Enzymes and Catalysts, Essential for Animal Health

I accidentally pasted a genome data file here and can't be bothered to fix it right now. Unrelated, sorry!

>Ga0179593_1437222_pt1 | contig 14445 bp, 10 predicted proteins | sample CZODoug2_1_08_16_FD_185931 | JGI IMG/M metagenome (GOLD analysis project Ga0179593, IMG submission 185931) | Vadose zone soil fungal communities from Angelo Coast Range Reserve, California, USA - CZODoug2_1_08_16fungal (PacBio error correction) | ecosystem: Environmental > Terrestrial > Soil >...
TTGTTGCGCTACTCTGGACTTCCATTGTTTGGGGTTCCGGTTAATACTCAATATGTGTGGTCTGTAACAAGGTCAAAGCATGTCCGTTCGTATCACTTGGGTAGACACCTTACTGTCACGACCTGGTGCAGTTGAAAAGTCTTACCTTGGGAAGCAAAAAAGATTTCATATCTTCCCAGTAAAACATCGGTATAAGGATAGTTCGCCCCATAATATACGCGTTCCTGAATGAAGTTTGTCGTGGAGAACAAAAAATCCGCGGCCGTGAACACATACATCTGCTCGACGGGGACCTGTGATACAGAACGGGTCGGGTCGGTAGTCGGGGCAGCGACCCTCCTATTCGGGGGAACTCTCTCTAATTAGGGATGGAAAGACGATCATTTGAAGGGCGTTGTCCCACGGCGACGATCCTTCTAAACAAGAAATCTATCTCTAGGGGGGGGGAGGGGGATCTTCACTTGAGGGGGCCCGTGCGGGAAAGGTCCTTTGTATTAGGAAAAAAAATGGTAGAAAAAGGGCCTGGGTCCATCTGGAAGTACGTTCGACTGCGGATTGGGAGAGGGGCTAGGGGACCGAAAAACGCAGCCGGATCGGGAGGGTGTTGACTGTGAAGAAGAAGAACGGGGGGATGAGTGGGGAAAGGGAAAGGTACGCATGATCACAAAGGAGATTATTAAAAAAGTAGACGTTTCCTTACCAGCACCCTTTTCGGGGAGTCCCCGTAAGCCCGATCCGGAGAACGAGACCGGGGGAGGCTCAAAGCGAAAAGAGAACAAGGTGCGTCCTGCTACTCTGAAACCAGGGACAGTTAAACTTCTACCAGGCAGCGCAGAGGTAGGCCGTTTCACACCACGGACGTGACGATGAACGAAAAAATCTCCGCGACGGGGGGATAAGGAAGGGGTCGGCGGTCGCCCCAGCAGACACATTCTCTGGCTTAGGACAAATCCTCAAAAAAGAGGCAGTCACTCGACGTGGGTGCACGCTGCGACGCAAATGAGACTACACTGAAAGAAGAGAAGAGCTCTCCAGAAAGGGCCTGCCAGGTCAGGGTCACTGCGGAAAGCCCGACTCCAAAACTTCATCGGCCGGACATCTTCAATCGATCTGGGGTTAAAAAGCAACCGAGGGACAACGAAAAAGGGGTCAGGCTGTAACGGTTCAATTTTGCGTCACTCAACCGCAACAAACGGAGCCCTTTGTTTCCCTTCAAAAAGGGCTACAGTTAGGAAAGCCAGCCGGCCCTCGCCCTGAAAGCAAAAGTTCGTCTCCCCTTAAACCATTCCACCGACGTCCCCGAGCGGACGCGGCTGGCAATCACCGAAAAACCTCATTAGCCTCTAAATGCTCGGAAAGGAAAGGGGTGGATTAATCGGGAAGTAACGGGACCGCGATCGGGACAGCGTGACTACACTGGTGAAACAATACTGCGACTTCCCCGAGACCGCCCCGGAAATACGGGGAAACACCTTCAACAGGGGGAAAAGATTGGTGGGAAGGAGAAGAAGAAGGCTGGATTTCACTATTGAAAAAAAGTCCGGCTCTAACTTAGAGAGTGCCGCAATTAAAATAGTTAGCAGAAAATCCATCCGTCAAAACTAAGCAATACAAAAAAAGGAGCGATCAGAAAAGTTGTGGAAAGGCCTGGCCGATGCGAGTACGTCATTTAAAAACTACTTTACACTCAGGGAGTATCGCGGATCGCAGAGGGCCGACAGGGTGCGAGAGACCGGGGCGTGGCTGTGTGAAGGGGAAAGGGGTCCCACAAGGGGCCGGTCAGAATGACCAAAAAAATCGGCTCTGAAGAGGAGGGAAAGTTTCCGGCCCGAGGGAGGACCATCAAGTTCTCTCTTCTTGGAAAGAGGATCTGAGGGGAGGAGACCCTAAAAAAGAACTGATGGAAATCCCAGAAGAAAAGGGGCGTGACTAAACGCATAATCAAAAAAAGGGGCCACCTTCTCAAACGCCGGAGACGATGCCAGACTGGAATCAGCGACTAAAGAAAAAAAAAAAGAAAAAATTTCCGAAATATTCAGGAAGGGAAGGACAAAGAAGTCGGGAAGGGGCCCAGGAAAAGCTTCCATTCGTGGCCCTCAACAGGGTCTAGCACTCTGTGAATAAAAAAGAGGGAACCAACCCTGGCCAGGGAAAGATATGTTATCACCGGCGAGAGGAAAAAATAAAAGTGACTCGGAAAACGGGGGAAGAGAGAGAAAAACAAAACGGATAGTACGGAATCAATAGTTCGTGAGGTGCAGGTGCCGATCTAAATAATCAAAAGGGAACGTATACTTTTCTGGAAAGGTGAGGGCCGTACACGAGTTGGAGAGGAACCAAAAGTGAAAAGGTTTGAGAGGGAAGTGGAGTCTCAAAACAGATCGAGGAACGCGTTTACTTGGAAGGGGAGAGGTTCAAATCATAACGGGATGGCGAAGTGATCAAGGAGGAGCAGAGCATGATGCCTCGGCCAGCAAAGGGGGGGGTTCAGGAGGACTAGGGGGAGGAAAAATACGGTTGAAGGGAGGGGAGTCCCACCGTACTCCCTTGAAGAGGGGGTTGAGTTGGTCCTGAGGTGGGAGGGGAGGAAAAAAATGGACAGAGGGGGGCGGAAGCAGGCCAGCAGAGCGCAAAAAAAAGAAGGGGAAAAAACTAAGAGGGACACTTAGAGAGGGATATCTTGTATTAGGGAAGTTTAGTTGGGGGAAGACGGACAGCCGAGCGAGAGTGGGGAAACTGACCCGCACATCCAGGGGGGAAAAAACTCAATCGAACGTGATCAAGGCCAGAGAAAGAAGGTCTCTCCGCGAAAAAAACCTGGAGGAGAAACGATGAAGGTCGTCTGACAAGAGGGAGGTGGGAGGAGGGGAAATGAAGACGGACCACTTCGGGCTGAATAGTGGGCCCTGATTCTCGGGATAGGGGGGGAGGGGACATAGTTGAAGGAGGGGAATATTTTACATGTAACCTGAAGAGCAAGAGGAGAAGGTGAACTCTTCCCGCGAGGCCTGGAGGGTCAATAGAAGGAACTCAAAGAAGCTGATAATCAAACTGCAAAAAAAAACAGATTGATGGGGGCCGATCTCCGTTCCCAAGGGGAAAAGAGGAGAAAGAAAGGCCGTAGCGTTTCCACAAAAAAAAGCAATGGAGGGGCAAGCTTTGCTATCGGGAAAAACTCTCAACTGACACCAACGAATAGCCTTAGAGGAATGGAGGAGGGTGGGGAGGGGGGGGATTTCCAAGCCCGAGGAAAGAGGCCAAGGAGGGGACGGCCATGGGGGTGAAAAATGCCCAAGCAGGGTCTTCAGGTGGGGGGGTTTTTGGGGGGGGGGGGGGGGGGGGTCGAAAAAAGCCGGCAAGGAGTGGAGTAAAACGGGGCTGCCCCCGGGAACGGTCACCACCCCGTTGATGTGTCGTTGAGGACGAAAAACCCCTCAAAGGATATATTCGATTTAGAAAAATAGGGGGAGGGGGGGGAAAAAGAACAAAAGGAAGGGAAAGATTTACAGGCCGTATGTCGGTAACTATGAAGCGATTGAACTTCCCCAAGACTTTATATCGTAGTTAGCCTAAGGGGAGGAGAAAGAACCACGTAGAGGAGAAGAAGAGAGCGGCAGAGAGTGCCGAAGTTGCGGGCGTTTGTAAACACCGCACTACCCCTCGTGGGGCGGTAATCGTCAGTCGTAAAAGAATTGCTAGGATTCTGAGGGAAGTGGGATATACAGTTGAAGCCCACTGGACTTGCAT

Enzymes are chemically specific in the body and as we have seen in the last blog are made up of a protein part and a cofactor or coenzyme. Enzymes are named for the type of reaction they catalyze. Hydrolases add water during the hydrolytic reactions and oxidases add oxygen. When we see the suffix -ase at the end of a term we know it is an enzyme. Some enzymes that were found before the common use of the suffix will not have an -ase at the end of the term like pepsinogen, pepsin and trypsin. Enzymes are manufactured by the cells in an active or inactive form. The inactive forms need to be triggered to become active by the presence of a specific molecule. There are six classes of enzymes; hydrolases, isomerases, lipases, lyases, oxireductases and transferases. Each class of enzyme has its own function in either breaking down or building up substances in the body. For instance lipase breaks down fat lipid molecules, proteases break down proteins into amino acids, fructase breaks down fructose, galactase breaks down galactose, amylase breaks down simple sugars, and the list could go on and on. Digestive enzymes break down the food the animal eats in the process of chemical digestion into smaller molecules that can be absorbed into the intestinal cells for transportation across and out of the cell and into the blood and lymph vessels. Enzymes are critical to all of the cells internal functions as well. Enzymes in the cell trigger a variety of metabolic processes that are vital to cell functions. Sources of enzymes in the animals diet are from fresh fruits and vegetables, fermented foods like yogurt, kefir and buttermilk or organ meats like the pancreas and liver organs of the animals they eat if they are meat eaters. In order for enzymes to work correctly they need to maintain their shape so substrates can bind to them and the anabolic or catabolic activity can take place. In anabolic processes substances are built up by the removal of a water molecule and in catabolic processes water is used to split apart the substrate. The oxireductase enzymes use oxygen in this process instead of water. Enzymes change their shape and become unusable under certain conditions. When body temperatures rise above 104 degrees or when the acid-base balance is disturbed enzymes lose their shape and become incapable of functioning correctly. Biological enzymes need to live in an environment that remains in homeostatic balance. Live unprocessed foods are the best sources of biologically active enzymes. Any time you cook a vegetable, fruit or organ meat you would be destroying the enzymes by altering their shape. Processed foods are have the least biologically available enzymes and raw or fermented foods have the most biologically available enzymes. Certain cells in the body manufacture enzymes from the raw amino acid, vitamin and mineral resources that enter into the body through the diet. If the animal does not get the correct kind and amount of amino acids, vitamins and minerals in their diet the bodies cells will not be able to manufacture the enzymes that are needed in the cellular processes. Many of the digestive problems that animals have today are a direct result of food processing processes that apply heat and radiation to manufacture what I call animal junk food. If the animal is having digestive and elimination problems that is not caused by a parasite, genetic disease, or an allergen you can be certain that there is a lack of enzyme production in the cells due to poor nutrition. In subsequent blogs we will look at how to remedy this problem once we have covered the basics of nutritional elements.